Damien Robelet and Jérôme Ogier started the Les Serines d’Or estate in 2001, planting their first vines in 2002 and harvesting their first vintage in 2004. Unlike many of the Vitis Vienna members, they concentrate on Seyssuel, albeit with a tiny holding of just over 3 ha (around 8 acres). But like the other Seyssuel growers, they grow syrah for their two red cuvées, Les Serines d’Or (serine is the old local name for syrah) and EncOr, and viognier for their white Jad’Or. They’ve also taken over a small plot of 60 year old merlot – a grape rarely grown in the Rhône valley – situated near the small town of Roussillon, south of Vienne. Although the estate is small, it’s already had recognition – La Revue du Vin de France, the main French wine magazine, has given them very good reviews and they won gold for the best Seyssuel wine with their 2011 Serines d’Or, beating the celebrated Yves Cuilleron into second place in the process. (You can read more about the estate – in French only, I’m afraid – on the estate’s website by clicking here. You can also read my tasting notes on their wines from my recent blog on the St. Péray wine fair by clicking on the link here.)

Les Serines d'Or line-up. The rocks show the make up of the vineyard soils, while the certificate at the bottom was awarded to Encore 2011 by the Un Vin Presque Parfait  ("An Almost Perfect Wine") Wine Guide 2014.

Les Serines d’Or line-up. The rocks show the make up of the vineyard soils, while the certificate you can just see at the bottom was awarded to Encore 2011 by the Un Vin Presque Parfait (“An Almost Perfect Wine”) Wine Guide 2014.

Both their  families made wine in the past – various parents and grandparents made wine on the plateau and even kept a tiny plot of hillside vines to boost the strength of the more feeble plateau product. Now Jérôme’s main business is fruit and fruit products (including a range of fruit flavoured eaux-de-vie – follow this link for more information) but there is a workman-like fermentation cellar attached to his house as well as a cunningly hidden barrel-ageing cellar underneath, which was where we tasted the maturing reds.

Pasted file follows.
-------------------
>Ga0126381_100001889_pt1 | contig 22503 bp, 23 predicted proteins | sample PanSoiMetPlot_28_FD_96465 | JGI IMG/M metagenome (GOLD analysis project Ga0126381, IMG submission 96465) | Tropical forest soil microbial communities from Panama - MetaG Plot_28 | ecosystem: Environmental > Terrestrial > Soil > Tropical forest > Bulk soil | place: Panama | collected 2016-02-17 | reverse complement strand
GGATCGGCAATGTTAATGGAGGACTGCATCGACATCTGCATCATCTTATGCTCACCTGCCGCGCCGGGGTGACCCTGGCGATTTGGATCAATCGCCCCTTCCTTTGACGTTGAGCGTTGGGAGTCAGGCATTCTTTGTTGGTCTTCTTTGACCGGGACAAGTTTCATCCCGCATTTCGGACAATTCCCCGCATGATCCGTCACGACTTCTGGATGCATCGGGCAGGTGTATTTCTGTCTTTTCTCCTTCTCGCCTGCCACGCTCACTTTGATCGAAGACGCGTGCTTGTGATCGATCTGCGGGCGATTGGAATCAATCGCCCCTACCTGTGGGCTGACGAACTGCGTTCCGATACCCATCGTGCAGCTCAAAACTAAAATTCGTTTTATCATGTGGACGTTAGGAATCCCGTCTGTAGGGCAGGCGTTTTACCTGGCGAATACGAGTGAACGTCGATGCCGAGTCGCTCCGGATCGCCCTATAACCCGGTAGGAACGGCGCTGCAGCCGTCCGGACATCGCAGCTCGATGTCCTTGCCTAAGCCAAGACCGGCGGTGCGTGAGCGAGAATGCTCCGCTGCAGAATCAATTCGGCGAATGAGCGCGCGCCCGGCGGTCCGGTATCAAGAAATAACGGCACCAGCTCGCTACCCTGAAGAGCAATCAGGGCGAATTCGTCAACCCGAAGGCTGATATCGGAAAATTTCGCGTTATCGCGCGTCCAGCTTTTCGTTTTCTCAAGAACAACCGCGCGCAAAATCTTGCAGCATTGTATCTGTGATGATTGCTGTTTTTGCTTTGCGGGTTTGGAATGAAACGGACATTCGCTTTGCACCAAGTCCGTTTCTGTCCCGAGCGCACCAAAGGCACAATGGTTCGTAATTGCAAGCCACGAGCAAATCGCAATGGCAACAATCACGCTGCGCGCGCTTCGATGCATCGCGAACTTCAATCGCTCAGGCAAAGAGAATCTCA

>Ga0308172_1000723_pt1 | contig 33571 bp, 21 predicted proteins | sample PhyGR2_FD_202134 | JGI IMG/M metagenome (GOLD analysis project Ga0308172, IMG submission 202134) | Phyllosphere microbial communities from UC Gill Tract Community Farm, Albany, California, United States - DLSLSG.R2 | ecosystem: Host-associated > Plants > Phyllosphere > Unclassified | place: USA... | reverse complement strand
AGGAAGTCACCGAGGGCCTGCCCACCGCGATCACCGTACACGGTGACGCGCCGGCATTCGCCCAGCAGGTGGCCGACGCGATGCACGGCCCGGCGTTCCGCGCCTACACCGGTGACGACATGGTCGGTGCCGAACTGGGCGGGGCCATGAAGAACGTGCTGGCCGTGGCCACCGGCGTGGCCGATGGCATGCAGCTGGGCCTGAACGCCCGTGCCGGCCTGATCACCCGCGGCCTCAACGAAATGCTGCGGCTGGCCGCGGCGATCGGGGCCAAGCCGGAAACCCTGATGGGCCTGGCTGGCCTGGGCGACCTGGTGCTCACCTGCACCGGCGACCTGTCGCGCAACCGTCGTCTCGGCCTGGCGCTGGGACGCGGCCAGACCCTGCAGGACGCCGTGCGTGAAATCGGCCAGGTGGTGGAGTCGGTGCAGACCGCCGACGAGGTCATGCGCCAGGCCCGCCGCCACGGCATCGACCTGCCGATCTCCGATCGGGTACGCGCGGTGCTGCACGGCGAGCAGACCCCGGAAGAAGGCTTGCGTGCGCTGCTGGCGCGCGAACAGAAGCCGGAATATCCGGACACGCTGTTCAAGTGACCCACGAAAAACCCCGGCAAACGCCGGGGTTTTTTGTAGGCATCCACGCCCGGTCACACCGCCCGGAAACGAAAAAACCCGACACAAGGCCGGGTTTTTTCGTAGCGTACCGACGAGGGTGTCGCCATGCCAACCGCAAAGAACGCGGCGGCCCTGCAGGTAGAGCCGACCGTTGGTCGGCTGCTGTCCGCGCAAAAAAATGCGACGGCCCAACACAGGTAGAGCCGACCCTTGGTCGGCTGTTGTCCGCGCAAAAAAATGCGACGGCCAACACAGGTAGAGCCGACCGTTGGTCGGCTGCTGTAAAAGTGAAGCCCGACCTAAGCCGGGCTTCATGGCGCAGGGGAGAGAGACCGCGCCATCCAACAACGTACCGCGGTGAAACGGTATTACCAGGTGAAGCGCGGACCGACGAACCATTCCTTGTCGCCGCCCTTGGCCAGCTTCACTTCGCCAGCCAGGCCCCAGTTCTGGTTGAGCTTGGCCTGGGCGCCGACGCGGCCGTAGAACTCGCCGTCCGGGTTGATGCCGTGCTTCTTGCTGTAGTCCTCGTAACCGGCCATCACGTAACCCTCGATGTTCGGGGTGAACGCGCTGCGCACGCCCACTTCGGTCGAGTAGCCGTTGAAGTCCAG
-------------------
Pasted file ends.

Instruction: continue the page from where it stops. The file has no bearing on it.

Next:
We all know that ageing wine in oak barrels affects the flavour of the finished product. But did you know how great an impact even the source of the barrel can have? With Damien and Jérôme, I tasted 7 or 8 samples of 2013 syrah lifted straight from barrels made by different coopers. While the source of wine inside was the same, one barrel gave the syrah rich plum and chocolate fruit, another aromas of blueberry, yet others bright red berry fruit flavours. My favourite wine, which came from a barrel called “Seduction” made by Tonnellerie Vernou in the Cognac region, was sleek, well-defined, graceful. But Damien and Jérôme’s skill is in blending these different elements to give the wine its final balance. A bottle of the Les Serines d’Or 2010 drunk that evening with friends proved how good they are at that – black cherry and blackcurrant were supported by (but not dominated by) toasty oak, the tannins had begun to soften and the wine had great length. (In passing, I should say that the merlot was very tasty too, direct from the barrel – as much about Rhône terroir as grape variety.) 

Damien at the St. Peray wine fair.

Damien at the St. Peray wine fair.